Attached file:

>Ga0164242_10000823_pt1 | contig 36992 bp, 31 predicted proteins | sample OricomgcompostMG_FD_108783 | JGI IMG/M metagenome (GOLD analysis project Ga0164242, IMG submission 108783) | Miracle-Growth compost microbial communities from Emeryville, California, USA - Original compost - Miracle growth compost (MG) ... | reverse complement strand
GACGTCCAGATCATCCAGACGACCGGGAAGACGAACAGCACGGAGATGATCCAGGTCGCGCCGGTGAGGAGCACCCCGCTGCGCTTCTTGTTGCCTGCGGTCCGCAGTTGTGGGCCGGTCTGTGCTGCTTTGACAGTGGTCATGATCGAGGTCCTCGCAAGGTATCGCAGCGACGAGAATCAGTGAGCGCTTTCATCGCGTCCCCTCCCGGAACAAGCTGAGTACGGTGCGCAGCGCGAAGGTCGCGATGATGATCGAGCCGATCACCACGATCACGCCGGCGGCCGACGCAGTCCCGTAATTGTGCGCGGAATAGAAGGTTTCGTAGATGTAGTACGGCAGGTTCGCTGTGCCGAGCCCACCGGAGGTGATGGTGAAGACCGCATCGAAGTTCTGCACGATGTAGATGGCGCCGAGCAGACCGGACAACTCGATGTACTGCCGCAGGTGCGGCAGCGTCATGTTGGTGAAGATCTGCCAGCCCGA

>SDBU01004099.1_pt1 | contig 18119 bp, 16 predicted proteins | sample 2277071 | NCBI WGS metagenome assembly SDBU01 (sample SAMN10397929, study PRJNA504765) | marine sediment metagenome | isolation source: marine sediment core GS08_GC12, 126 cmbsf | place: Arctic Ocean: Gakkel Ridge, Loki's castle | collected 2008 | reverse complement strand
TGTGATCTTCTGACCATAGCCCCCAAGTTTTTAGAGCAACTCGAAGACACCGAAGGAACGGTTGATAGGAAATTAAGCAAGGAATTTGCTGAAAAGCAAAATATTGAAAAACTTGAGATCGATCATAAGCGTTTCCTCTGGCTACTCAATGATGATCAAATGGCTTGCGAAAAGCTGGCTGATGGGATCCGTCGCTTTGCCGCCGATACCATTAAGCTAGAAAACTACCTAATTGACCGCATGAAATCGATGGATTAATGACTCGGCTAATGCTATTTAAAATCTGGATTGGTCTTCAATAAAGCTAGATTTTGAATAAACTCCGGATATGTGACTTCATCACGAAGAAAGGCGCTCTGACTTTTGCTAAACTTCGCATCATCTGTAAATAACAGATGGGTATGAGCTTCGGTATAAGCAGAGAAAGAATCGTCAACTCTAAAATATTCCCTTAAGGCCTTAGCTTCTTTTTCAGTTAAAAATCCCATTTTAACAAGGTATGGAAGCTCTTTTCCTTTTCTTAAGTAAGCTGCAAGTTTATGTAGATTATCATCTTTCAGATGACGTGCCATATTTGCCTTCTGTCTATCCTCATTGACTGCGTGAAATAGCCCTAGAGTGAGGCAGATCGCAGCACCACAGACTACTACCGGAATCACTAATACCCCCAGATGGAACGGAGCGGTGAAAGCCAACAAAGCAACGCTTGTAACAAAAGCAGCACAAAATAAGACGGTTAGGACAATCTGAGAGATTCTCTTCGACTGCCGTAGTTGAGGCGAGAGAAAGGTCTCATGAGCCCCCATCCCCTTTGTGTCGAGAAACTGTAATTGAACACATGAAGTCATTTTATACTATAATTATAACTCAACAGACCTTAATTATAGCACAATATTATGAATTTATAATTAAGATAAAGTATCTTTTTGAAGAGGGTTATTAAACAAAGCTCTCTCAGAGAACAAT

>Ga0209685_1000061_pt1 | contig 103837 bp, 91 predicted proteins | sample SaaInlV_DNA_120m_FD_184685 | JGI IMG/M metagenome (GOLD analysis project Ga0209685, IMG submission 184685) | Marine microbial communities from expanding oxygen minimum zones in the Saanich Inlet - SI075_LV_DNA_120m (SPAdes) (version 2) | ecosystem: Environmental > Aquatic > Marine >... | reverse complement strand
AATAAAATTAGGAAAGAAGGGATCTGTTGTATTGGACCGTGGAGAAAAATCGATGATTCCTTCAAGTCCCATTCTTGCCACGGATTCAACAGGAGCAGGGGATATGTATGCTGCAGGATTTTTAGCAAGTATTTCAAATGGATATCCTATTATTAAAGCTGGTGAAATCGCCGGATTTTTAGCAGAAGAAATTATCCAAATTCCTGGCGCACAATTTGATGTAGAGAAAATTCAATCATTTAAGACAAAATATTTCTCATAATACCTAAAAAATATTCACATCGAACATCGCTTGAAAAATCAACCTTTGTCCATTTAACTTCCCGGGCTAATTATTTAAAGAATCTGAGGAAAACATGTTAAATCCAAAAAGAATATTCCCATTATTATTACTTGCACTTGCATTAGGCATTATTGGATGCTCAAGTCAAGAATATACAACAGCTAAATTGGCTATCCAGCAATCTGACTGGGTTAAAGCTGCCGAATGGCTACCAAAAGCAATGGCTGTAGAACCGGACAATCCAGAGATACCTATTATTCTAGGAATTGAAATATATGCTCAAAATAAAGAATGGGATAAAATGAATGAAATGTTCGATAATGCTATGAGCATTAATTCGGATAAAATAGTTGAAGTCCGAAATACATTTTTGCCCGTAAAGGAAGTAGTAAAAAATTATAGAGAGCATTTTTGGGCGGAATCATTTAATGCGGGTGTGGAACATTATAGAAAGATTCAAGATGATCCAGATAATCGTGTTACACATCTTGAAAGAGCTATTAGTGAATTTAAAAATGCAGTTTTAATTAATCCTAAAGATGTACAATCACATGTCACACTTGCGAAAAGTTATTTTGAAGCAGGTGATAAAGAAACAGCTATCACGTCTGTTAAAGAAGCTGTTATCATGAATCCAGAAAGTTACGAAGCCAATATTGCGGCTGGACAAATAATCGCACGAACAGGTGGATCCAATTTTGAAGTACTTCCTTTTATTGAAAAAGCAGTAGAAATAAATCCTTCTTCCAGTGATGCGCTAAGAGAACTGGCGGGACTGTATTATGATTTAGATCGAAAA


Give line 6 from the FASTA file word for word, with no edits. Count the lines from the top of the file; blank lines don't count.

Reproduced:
AATAAAATTAGGAAAGAAGGGATCTGTTGTATTGGACCGTGGAGAAAAATCGATGATTCCTTCAAGTCCCATTCTTGCCACGGATTCAACAGGAGCAGGGGATATGTATGCTGCAGGATTTTTAGCAAGTATTTCAAATGGATATCCTATTATTAAAGCTGGTGAAATCGCCGGATTTTTAGCAGAAGAAATTATCCAAATTCCTGGCGCACAATTTGATGTAGAGAAAATTCAATCATTTAAGACAAAATATTTCTCATAATACCTAAAAAATATTCACATCGAACATCGCTTGAAAAATCAACCTTTGTCCATTTAACTTCCCGGGCTAATTATTTAAAGAATCTGAGGAAAACATGTTAAATCCAAAAAGAATATTCCCATTATTATTACTTGCACTTGCATTAGGCATTATTGGATGCTCAAGTCAAGAATATACAACAGCTAAATTGGCTATCCAGCAATCTGACTGGGTTAAAGCTGCCGAATGGCTACCAAAAGCAATGGCTGTAGAACCGGACAATCCAGAGATACCTATTATTCTAGGAATTGAAATATATGCTCAAAATAAAGAATGGGATAAAATGAATGAAATGTTCGATAATGCTATGAGCATTAATTCGGATAAAATAGTTGAAGTCCGAAATACATTTTTGCCCGTAAAGGAAGTAGTAAAAAATTATAGAGAGCATTTTTGGGCGGAATCATTTAATGCGGGTGTGGAACATTATAGAAAGATTCAAGATGATCCAGATAATCGTGTTACACATCTTGAAAGAGCTATTAGTGAATTTAAAAATGCAGTTTTAATTAATCCTAAAGATGTACAATCACATGTCACACTTGCGAAAAGTTATTTTGAAGCAGGTGATAAAGAAACAGCTATCACGTCTGTTAAAGAAGCTGTTATCATGAATCCAGAAAGTTACGAAGCCAATATTGCGGCTGGACAAATAATCGCACGAACAGGTGGATCCAATTTTGAAGTACTTCCTTTTATTGAAAAAGCAGTAGAAATAAATCCTTCTTCCAGTGATGCGCTAAGAGAACTGGCGGGACTGTATTATGATTTAGATCGAAAA